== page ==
Let's see how these two issues work when opaque computer systems are involved, starting with the second issue: proximate cause, the notion that the harm done could have been foreseen by a reasonable person. The problem that arises when using an opaque computer system is that the results of the conduct of the system are not foreseeable by the creator or user of the system. The system might reach a counter-intuitive decision or find an obscure data pattern, causing it to make unpredictable decisions. If the creator of the system cannot foresee how the system will make its decisions or its' conduct then what can be said about a reasonable person. A possibly even greater risk here is that it is also not possible to foresee the effect of decisions it makes because we do not know why the system has made a decision. The past proves that the effects of a poorly understood algorithms' conduct are very unpredictable, flash crashes on the stock market were difficult to predict because the algorithms traded at such high speed for example. In short, testing proximate cause fails when opaque computer systems are involved because of their unpredictability, another subject for the causation test has to be found.
The other issue: cause-in-fact, is to examine the connection between the conduct and the harm done, it is required that the harm suffered is related to the conduct or misstatement by the agency. Take the following example: an investment company uses an opaque system to decide which startups to invest in. One of the startups they invested in has made some misstatements about their development and is basically a sham. Now the investment company will want to prove that these misstatements have caused them to invest in the startup, but unless they saved a snapshot of the system at the time they used it to make decisions, they can not run experiments on it for proof. It could be argued that because the system took in account information based on misstatements should be enough to establish cause-in-fact, but it is possible that the system gave no weight to the information and the outcome would not have changed regardless of the misstatements. Another possibility is that in most cases that specific information would not be outcome determinative to the system.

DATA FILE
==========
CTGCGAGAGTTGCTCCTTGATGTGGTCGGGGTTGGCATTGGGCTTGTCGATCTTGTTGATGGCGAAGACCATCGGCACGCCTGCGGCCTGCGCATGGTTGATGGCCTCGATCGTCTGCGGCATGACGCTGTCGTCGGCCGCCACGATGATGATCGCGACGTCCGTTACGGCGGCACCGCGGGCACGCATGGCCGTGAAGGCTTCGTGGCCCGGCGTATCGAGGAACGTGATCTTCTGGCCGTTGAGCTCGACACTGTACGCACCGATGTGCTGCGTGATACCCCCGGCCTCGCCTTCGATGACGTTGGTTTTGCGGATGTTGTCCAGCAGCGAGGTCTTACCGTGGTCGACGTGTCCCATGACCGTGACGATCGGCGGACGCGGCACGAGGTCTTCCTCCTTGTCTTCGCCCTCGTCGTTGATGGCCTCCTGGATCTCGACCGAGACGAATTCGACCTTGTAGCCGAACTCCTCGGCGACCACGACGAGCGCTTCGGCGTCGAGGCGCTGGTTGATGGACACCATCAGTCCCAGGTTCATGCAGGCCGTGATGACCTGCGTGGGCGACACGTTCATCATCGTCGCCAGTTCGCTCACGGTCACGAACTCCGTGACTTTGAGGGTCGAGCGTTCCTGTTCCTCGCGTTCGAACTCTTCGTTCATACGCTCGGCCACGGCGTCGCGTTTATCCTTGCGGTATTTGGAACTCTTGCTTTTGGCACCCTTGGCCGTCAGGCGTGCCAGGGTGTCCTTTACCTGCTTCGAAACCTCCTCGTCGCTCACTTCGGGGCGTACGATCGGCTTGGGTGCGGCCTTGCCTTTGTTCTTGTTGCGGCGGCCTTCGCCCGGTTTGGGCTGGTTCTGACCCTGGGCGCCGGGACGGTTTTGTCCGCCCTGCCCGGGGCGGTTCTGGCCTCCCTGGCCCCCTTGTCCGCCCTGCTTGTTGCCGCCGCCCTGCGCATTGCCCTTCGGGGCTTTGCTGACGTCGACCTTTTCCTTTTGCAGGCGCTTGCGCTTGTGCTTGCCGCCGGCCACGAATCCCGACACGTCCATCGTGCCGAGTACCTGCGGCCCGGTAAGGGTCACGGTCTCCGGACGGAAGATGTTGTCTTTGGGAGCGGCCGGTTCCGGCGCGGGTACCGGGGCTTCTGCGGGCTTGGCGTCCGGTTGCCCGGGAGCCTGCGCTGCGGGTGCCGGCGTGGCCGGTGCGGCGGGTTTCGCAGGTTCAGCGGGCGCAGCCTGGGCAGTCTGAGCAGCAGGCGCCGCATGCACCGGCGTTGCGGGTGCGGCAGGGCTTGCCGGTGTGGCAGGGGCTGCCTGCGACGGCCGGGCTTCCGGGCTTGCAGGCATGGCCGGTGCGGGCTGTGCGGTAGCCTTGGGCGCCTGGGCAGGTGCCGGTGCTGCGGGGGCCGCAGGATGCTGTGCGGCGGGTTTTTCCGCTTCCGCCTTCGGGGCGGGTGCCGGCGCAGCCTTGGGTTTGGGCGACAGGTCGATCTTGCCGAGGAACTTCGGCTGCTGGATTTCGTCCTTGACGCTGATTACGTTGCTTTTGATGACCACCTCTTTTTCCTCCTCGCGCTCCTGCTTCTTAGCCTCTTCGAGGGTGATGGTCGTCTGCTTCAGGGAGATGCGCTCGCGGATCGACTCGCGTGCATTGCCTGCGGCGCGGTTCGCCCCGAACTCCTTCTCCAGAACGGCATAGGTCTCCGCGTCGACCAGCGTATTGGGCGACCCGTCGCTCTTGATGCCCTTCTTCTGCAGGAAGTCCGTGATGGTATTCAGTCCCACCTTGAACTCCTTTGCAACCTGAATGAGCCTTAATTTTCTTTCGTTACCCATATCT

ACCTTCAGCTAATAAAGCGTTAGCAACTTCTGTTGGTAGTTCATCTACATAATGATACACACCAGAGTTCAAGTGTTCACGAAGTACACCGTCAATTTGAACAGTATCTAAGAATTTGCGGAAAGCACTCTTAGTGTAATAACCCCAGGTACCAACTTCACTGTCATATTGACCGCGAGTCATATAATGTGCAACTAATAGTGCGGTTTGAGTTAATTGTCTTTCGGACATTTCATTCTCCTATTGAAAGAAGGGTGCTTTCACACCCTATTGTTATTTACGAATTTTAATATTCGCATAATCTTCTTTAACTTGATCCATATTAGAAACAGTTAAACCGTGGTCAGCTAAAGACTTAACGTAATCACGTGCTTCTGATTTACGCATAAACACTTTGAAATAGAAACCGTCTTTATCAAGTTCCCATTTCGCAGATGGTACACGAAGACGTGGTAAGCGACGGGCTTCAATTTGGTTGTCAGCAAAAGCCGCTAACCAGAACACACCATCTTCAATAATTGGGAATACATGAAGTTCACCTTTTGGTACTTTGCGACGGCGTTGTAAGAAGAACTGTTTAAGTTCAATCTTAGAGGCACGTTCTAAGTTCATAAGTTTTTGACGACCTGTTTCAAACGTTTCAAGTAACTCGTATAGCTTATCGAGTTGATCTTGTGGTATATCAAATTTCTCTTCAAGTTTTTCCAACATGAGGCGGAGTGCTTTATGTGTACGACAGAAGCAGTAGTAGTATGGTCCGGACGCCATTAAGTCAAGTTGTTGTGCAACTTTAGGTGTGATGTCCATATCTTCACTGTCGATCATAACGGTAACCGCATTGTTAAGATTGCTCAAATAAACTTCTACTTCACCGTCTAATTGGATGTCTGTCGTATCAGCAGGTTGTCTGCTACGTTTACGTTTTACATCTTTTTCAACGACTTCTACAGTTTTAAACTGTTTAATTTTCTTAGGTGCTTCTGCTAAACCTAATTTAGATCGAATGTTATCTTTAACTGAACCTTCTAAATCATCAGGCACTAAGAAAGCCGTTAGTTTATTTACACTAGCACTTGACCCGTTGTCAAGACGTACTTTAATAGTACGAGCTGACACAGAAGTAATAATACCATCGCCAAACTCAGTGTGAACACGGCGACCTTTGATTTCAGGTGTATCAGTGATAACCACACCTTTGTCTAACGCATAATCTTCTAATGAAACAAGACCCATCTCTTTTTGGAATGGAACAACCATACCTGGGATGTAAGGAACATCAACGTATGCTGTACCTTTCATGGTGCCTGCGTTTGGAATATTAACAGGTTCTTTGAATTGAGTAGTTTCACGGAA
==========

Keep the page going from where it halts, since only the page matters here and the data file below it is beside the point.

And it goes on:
The conclusion of analyzing these types of issues is that the use of opaque systems to make decisions makes it near impossible to test for causation, and will make it in turn impossible to give sound judgment because a cause can not be defined. The question now that we know that opaque systems are near impossible to test for causation is, how can we overcome it? How can we make it so that these tests do reach a conclusion, is full transparency the only solution?
Before we look at a possible solution it needs to be said that transparency is inherently a technological problem, we do not know if current forms of AI like deep neural nets will become more readable and transparent in the future. It is possible that we develop methods to understand and read neural nets in the future, but on the other side, it is possible that as neural nets become more complex they also become less transparent and more difficult to analyze. If it appears that the improvement of AI takes more complexity and in turn decreases transparency, even more, setting up transparency requirements will be the equivalent of forbidding improvement, or in a worse case, have companies discover ways to circumvent these requirements. Another problem with transparency requirements is that a system of regulations will impose heavy costs on initiating endeavors in AI markets. Most AI talent is in the hand of a few big companies and these costs will make it harder for entities outside of these companies to compete. Because of the reasons above I argue against hardcoded regulations about the transparency of AI systems, they are hard to enforce and might mean the end of AI as we know it.